These issues trouble us with their sophisticated complexity, but a closer look shows their almost primitive character, and the failures of mechanized consciousness that lie behind them. We sense, as so many New Age figures and movements have suggested, that the issue is the mechanization of our mentalities, and the consequent sandbanking inside an ideology that results. The solution is thus the liberation of our self-consciousness and will as the heritage of human evolved consciousness. We are threatened with the inertia of our own unrealized potential. And yet we can see that while the loss of advance so evident in the wake of the Axial Age is certainly possible, the latent energy of the emergence of civilization in its totality will serve we must hope to bring about the challenge of the real future.

It is in any case not our task to resolve the problems of the future so much as to clear away the obstruction of false evolutionary theories that wish to seize that future with false teleological ideologies. The rising of Darwinism was only a moment in the development of science, and we see from the example of Wallace that it was only a brief moment in his thinking as he moved on. In the process of examining Darwinism we stumbled on something much more remarkable, taken as ‘evolution’ in what we suspect is the real sense of that term. And we become aware of it just at the moment when the passive evolution of organism begins to transform itself into the active self-evolution of free consciousness entering its own history. This ‘idea for a universal history’ is both the resolution of an evolutionary paradox and a fitting matrix for resolving the enigma of scientific history within the context of human freedom.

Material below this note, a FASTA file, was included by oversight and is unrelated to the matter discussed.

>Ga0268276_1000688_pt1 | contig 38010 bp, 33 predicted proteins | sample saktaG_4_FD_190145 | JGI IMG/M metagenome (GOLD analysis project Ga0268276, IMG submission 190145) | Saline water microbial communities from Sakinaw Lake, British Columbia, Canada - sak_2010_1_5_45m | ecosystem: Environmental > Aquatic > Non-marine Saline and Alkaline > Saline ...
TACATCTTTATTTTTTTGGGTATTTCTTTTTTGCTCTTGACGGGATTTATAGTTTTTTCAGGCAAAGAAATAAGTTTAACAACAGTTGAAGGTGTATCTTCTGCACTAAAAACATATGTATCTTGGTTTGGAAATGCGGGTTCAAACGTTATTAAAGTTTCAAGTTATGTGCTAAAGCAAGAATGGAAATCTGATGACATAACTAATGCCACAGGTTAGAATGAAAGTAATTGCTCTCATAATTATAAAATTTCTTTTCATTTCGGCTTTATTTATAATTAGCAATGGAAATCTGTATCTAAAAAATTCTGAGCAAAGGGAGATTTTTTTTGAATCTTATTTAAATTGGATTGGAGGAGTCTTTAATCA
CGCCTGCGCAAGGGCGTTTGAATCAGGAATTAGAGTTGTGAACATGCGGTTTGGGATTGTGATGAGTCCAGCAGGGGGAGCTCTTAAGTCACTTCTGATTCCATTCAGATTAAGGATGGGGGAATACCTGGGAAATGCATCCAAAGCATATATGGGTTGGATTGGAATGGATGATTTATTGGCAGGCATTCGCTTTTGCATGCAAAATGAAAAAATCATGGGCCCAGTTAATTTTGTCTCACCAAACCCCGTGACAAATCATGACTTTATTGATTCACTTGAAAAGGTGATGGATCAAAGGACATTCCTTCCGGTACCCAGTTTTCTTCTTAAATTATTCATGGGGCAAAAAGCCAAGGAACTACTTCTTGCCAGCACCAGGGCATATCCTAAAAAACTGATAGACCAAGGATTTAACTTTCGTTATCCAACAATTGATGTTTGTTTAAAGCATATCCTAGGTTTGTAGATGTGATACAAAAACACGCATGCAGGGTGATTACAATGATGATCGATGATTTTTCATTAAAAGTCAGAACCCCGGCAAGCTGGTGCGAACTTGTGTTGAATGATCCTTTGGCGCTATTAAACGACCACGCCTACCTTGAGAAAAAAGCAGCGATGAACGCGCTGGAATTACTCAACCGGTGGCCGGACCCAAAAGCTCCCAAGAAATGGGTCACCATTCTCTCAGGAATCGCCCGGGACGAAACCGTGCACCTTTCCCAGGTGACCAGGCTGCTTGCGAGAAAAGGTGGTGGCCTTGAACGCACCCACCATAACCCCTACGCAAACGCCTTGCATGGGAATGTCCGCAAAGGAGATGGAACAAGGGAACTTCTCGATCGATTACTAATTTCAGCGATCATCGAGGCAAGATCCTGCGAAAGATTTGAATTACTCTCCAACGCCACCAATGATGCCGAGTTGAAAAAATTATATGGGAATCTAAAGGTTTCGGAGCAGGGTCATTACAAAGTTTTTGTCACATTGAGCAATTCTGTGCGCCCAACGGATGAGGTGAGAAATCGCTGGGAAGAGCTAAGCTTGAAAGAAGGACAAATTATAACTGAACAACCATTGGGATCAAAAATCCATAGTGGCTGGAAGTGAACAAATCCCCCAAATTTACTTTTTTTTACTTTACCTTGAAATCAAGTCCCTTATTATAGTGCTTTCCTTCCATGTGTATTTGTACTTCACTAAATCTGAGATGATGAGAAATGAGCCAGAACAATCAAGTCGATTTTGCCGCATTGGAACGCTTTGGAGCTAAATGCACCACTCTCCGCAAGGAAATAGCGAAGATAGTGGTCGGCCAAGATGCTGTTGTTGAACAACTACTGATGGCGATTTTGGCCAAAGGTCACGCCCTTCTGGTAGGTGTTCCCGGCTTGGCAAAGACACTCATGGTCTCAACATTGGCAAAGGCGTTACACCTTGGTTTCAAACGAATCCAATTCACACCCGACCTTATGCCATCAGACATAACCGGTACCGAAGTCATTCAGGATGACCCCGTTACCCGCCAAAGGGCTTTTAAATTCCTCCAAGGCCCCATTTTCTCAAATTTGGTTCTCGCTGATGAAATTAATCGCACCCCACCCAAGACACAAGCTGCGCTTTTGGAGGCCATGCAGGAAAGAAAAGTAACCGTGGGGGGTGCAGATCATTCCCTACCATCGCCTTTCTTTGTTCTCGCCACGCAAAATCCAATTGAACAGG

One of the most intriguing aspects of what we have called the ‘eonic effect’ is that we only become aware of it as we begin to exit from its action. As we pull away from the modern transition, and as the results of archaeology begin to enlarge our perceptions of human origins, the pattern of macrohistorical dynamics becomes visible like a photograph in fixer, and we are filled with the sense of something like a higher power operating in history. It is interesting that the philosopher Hegel expressed a similar thought by speaking of the ‘cunning of reason’, as if there were a kind of indirection to the thrust of becoming, a spell cast on man as evolution acts through him. At the end of this ‘evolving of man’ a new and greater beginning must jolt him from passivity as he begins to realize his evolved freedom in the creation of true history for the first time. In fact, the passage from the eonic sequence might require a considerable interval of confusion as man confronts the immense challenge of his own self-evolution. And on that score the almost primitive character of current theories of evolution are a liability likely to degrade action. The idea of natural selection is simply a red herring that seems to justify the most limited version of how humans evolved and should behave. The implicit negation of ethics in the blind action thought to comprise evolution is the wrong lesson learned at the point where the self-evolution of real man into his real potential requires the highest standard of action. This confusion created by wrong theories is one of the liabilities of scientific development.